For most women, menopause occurs between 45 and 55 (on average at 51), but some women find that it appears much earlier than expected, which could potentially throw a wrench into your family planning preferences.

Early menopause and fertility planning

If you’re trying to start a family, you are probably vaguely aware of the onset of menopause as you consider your timing. It’s like a huge “end” sign in the race to have children. For most women, menopause occurs between 45 and 55 (on average at 51), but some women find that it appears much earlier than expected, which could potentially throw a wrench into your family planning preferences.

What is early menopause?

Doctors distinguish between early menopause, which happens between the ages of 40 and 45, and premature menopause, also called premature ovarian failure (POF) or premature ovarian insufficiency (POI), which occurs before the age of forty.

Studies have found that around 5% of women experience early menopause, and another 1% experience premature menopause.

What causes early menopause?

For many women, early or premature menopause is idiopathic, which means that there’s no known medical cause. That said, there are a number of issues that can lead to early menopause or POI:

Chemotherapy and radiotherapy often bring on menopause because the treatment can damage your ovaries and stop them from ovulating. In these situations, it’s possible for your body to recover and begin ovulating again, although you might still struggle to get pregnant because of other ways that the treatment impacted your reproductive organs.

Genetic and chromosomal disorders, like Turner’s syndrome, can affect the ovaries from birth and bring on early or premature menopause.

Autoimmune diseases like diabetes, rheumatoid arthritis, and thyroid diseases are signs that your immune system has malfunctioned in some way and is attacking your body instead of the disease. In these cases, your immune system could also attack your ovaries and prevent them from working properly.

Infections, like mumps, malaria, and tuberculosis, can damage the ovaries, but this is very rare. HIV and AIDS that are not controlled properly with medication can also bring on menopause.

Surgery to remove the ovaries inevitably causes menopause.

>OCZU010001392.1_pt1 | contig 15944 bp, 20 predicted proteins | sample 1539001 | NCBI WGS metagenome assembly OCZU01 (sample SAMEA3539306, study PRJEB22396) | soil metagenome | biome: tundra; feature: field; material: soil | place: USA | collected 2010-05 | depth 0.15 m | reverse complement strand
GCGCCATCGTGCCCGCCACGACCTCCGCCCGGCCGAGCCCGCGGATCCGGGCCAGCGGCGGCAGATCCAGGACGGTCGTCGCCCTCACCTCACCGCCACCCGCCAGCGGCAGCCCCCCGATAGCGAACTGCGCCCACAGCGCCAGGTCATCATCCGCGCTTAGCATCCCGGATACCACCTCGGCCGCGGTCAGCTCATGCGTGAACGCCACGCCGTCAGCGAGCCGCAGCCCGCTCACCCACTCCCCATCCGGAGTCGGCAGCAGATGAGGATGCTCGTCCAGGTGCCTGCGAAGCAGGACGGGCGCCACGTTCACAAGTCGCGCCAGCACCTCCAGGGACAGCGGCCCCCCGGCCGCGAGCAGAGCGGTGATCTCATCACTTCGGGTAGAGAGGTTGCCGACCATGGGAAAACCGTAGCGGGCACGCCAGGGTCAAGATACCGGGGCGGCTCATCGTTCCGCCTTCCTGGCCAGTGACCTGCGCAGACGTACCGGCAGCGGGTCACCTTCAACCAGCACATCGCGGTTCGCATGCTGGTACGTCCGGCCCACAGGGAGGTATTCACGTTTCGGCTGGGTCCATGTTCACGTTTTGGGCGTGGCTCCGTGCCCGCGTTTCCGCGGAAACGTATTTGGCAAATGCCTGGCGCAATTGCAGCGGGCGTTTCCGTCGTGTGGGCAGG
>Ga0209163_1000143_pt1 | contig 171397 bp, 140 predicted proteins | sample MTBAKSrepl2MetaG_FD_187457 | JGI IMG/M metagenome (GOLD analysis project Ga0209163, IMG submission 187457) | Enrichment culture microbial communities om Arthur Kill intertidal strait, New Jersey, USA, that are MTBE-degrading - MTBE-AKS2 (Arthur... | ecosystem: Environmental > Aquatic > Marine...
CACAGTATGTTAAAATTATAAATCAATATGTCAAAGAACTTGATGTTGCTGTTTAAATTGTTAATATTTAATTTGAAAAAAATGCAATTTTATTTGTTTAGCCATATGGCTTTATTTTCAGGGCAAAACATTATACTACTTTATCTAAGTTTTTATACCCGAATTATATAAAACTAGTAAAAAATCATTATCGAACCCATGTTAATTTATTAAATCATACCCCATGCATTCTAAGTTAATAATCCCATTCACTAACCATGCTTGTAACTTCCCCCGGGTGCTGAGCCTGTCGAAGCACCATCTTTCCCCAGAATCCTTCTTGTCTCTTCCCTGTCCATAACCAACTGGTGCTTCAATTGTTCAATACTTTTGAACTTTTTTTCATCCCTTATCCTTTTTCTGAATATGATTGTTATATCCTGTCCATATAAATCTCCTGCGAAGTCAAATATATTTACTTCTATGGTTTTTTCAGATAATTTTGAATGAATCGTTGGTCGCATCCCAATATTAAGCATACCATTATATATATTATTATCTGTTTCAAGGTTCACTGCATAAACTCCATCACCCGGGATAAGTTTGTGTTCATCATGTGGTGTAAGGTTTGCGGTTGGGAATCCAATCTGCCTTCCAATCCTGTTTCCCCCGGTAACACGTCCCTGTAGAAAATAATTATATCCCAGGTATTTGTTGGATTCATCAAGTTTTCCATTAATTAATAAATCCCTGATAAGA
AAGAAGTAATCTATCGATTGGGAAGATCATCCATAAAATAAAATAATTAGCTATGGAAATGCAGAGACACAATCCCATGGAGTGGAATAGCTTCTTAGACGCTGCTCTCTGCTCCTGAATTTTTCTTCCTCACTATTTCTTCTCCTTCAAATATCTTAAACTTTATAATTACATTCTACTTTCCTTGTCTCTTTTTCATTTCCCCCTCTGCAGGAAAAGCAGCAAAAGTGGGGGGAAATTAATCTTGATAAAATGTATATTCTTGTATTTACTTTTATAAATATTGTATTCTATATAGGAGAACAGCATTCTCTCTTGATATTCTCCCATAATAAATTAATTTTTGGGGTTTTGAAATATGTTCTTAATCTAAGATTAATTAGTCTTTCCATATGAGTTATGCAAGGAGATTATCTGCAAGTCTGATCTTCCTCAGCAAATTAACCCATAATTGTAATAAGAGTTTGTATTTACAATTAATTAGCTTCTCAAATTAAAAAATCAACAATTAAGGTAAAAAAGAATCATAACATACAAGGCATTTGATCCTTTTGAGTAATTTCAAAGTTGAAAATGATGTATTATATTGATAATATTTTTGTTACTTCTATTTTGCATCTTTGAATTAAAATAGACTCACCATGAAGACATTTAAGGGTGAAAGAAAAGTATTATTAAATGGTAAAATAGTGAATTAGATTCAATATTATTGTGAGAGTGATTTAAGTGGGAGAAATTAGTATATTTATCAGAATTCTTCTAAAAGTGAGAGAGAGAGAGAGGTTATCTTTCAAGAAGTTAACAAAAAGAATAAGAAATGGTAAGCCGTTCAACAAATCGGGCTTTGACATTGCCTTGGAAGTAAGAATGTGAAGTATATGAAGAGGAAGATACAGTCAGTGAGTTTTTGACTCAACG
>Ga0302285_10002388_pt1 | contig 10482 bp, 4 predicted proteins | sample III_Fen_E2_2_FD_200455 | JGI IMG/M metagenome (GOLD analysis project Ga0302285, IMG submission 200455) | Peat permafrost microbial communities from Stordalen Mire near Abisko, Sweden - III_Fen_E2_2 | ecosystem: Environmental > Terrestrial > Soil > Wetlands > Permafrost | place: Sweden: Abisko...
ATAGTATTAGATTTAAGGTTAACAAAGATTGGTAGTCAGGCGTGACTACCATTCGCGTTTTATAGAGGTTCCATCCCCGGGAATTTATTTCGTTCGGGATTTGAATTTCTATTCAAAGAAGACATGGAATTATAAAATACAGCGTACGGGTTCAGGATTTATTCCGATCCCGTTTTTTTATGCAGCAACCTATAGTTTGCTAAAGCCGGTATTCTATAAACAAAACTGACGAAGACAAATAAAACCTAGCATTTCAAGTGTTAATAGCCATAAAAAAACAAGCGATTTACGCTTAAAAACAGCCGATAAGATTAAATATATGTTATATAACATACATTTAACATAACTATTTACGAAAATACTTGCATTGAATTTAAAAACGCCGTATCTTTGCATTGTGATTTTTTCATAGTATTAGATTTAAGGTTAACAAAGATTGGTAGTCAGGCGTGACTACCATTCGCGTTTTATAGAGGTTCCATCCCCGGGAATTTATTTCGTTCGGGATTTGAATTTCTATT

Smoking can speed up the degeneration of follicles (premature eggs). A woman is born with one million follicles on average, and these slowly dwindle over time. Follicles aren’t just used up through ovulation and menstruation; they go through a process called atresia, which means that the egg follicles simply degenerate and die. If you smoke, you speed up this process.

A Danish study found that there’s a link between your mother’s age at menopause, and your own ovarian reserve, which means the number of eggs that remain in your body. If you have a family history of early menopause, you’re likely to have a lower ovarian reserve than average, have trouble conceiving at a younger age than average, and experience menopause yourself at an earlier age than average.

What is perimenopause?

It’s rare for menopause to occur completely overnight (in fact, that would only happen if your ovaries were surgically removed). Women go through a period called perimenopause, which is when you’re still ovulating, but far less frequently. During this time, your periods become irregular and spaced further apart.

Perimenopause can last as long as six years or more, and during this time it is still possible to get pregnant, but it’s far more difficult.. One study found that between 2.2% and 14.2% of the women involved conceived naturally and gave birth to a healthy baby.

If your periods become noticeably longer or shorter than usual, or stop entirely for three cycles, you could be entering perimenopause. You might also see some of the symptoms of menopause, such as hot flashes, vaginal dryness, insomnia, headaches, anxiety, and joint pains.

How does early menopause affect your fertility planning?

Once you’ve gone through menopause, you won’t be able to conceive naturally, but you can still successfully start a family by using IVF with either donor eggs, or your own eggs that you froze at an earlier point in life.

You might have heard about hormone replacement therapy, or HRT, which is often recommended for women who experience early menopause. However, HRT is only prescribed to address various other health issues associated with menopause, like osteoporosis and an increased risk of cancer, in addition to managing its symptoms. It doesn’t improve your fertility.

If you:

  • Have a family history of early menopause;
  • Are suffering from an autoimmune disorder, infection, or genetic disorder that can bring on early menopause;
  • Have been advised to begin treatment or surgery that can impact your fertility;

it’s wise to consider freezing your eggs as soon as possible.

When you freeze your eggs in your 20s or 30s, egg quality is higher, which improves your chances of success when you use them later to get pregnant via IVF. Egg quality can drop well before menopause, which means that even if you do get pregnant during perimenopause, you’ll have a higher risk of miscarriage and of the egg failing to divide properly, resulting in the wrong number of chromosomes in each cell in the embryo.

The chances of going through early or premature menopause is something that you should bear in mind when you think about your path to growing a family. We hope that whatever you choose, your journey to parenthood is smooth and successful.

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